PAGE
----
Economies evolve China+1 strategy

October 21, 2022 | 10:23
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For the last few years, manufacturers have been utilising a China+1 strategy in order to not place too much reliance on one location, and areas like Southeast Asia and India are benefiting. The strategy is now being tweaked and tinkered with as a result of geopolitical tensions and China’s ongoing battle with anti-pandemic policy.

Southeast Asian countries are seen to benefit in terms of manufacturing investments amid the ongoing friction between China and the United States, according to think tank Oxford Economics last month.

Economies evolve China+1 strategy
The demand for shipping containers has declined amid the peak season, photo: Le Toan

In its research, Oxford Economics said it expects Southeast Asian countries to be a key beneficiary as firms continue to adjust and diversify some production away from China.

“The region is already well established in global and regional supply chains. And it looks set to remain an attractive destination for export-orientated foreign direct investment (FDI) given its labour dynamics, improving quality of infrastructure, and openness to trade,” Oxford Economics said.

In particular, it added that the share of Southeast Asian economies such as the Philippines, Indonesia, Malaysia, Thailand, Singapore, and Vietnam (or ASEAN-6) in global inward FDI averaged around 11 per cent over the past five years, up from 6 per cent over 2012-2017.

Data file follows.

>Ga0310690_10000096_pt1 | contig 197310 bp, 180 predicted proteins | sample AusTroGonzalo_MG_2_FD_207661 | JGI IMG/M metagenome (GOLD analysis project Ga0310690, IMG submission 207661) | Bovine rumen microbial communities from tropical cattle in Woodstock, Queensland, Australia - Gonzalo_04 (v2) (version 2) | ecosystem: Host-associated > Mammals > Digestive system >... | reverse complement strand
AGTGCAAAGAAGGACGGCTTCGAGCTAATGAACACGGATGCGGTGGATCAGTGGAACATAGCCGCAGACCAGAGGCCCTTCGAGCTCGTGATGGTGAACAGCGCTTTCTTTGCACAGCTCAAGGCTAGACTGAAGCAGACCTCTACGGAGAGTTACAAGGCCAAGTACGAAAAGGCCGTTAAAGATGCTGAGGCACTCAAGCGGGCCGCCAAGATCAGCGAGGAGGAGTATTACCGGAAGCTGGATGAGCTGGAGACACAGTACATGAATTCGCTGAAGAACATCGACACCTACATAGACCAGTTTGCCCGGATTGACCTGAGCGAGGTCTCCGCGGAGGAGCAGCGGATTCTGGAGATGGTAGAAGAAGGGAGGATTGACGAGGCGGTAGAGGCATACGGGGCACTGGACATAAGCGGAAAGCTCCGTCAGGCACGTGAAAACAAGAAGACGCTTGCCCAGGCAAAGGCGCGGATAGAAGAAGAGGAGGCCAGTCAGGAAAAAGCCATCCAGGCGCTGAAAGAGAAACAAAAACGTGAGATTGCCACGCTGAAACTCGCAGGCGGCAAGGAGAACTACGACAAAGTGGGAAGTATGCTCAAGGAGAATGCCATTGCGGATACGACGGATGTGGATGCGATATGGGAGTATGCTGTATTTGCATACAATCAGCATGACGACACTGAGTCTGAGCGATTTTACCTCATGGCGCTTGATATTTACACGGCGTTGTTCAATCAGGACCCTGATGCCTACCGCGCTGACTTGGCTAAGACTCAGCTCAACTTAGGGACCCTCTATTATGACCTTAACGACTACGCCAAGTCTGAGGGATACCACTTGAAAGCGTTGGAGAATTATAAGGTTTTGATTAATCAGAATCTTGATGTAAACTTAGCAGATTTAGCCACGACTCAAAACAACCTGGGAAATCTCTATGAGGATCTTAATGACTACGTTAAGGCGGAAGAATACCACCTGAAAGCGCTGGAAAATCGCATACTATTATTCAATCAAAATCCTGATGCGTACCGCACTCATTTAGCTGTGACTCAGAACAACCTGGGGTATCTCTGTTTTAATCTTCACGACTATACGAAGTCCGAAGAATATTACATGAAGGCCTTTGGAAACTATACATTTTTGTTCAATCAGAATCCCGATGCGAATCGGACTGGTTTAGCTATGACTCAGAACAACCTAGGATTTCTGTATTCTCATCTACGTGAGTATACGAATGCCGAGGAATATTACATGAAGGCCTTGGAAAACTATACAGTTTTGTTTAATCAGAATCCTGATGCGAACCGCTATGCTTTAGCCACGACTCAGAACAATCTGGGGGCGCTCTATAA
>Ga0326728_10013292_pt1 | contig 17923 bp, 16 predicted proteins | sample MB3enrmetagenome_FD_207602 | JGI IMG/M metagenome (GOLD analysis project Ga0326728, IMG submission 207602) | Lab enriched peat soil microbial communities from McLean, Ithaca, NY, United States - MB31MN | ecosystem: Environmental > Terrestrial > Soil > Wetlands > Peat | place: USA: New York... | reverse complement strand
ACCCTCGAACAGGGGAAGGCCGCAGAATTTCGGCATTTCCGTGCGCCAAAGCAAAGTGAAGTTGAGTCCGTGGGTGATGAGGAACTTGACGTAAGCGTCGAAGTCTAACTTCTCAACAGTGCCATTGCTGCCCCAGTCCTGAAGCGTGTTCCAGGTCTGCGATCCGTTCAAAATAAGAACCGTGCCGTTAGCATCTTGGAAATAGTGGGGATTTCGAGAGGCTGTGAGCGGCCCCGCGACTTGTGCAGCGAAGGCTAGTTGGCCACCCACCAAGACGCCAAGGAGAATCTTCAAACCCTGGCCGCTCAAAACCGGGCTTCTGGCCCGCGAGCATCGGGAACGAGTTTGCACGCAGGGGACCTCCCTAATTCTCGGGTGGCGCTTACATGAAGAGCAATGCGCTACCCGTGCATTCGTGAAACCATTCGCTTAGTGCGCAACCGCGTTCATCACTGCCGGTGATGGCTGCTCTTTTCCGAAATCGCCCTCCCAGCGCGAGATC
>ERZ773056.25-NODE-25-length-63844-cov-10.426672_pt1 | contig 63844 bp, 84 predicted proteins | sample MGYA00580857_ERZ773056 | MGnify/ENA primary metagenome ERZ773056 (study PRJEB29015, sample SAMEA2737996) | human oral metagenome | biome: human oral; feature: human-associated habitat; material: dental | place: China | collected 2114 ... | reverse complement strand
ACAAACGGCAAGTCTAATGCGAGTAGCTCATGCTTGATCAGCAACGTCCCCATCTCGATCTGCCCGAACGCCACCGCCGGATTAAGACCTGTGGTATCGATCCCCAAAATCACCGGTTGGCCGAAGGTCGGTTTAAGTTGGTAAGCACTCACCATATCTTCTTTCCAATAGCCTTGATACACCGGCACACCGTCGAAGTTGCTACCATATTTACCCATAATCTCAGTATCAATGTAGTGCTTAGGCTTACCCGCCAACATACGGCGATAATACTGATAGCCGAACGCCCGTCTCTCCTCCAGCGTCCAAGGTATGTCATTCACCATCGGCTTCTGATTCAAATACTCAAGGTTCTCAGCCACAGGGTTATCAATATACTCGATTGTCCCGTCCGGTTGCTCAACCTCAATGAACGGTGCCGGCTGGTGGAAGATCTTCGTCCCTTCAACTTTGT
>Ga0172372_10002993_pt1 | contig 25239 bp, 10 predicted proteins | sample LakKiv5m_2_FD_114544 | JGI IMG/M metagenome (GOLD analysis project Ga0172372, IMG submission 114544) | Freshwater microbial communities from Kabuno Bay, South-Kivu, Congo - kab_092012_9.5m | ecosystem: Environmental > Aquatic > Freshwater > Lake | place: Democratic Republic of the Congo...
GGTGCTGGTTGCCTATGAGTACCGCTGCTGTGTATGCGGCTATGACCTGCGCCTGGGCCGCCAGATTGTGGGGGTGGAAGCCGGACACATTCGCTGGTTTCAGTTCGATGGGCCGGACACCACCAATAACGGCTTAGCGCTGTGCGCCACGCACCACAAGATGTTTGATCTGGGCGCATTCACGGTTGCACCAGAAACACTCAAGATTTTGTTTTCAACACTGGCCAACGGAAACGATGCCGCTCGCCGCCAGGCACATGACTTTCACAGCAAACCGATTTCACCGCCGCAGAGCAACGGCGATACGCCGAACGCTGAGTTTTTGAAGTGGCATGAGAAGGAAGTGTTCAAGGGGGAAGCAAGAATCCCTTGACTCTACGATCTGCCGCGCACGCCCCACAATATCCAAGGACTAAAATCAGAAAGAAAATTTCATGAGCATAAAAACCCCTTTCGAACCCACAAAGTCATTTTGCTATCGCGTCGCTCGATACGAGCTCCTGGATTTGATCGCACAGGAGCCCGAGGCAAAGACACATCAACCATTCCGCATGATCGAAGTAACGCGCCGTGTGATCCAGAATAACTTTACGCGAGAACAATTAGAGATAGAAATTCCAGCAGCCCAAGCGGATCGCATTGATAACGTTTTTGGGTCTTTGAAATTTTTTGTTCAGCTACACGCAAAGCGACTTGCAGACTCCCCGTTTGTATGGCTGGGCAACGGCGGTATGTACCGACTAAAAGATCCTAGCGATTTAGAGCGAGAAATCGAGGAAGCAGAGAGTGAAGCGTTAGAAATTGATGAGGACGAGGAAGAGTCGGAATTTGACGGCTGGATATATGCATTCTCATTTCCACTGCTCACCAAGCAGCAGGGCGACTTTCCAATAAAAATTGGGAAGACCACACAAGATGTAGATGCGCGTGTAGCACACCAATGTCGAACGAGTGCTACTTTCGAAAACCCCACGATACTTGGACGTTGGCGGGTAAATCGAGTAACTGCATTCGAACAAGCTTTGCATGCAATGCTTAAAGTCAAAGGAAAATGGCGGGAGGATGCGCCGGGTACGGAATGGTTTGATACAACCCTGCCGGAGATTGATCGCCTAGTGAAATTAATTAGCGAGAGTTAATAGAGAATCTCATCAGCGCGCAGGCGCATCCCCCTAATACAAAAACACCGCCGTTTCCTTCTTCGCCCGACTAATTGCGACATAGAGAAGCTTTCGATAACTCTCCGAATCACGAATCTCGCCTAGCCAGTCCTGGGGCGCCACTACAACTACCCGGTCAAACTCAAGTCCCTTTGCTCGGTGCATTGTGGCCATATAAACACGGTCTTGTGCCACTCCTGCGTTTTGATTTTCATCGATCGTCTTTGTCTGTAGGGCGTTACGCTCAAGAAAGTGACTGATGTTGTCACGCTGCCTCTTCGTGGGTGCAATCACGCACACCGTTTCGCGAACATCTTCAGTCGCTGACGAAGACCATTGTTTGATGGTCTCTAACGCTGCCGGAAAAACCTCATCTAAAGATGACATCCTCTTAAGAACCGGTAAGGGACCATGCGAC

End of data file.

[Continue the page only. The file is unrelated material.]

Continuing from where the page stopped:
The report noted that ASEAN has benefited from trade decoupling between the US and China which started after the US raised tariffs on Chinese imports in 2018.

While China remains the US’ biggest supplier of imported goods, its share dropped to 17 per cent in the first half of the year from about 21 per cent. China’s share of US electronics imports is also down by 5.5 percentage points.

While ASEAN is expected to become an increasing source of global manufacturing and exports, breaking the global and regional dependence on China could require a significant drop in the reliance on backward integration with the Chinese industry.

Reducing dependence on China is deemed easier for some products such as furniture, clothing, and household goods which are labour-intensive. But for other products, China is seen to remain a key manufacturing hub.

“To compete more broadly with China as a production base, ASEAN will need a much larger increase in investment, both foreign and domestic,” Oxford Economics said.

Even with rising labour costs, it said China would still be an attractive destination for FDI given its higher quality of infrastructure and large and skilled labour force. As such, firms are still likely to adopt a China+1 strategy and reduce dependence on China only marginally.

This shift of Asian economies making gains in manufacturing was noted by Takehiko Nakao, chairman of the Mizuho Research Institute and former president of the Asian Development Bank. He said that industrialisation, technological development, demographic dividend, and globalisation have driven Asia’s rise.

“There is no such thing as an Asian consensus but effective policies, strong institutions, governments’ decisiveness in introducing reforms, an ability to learn, and a clear vision for the future often championed by forward-looking leaders have mattered,” said Nakao.

Decoupling supply chains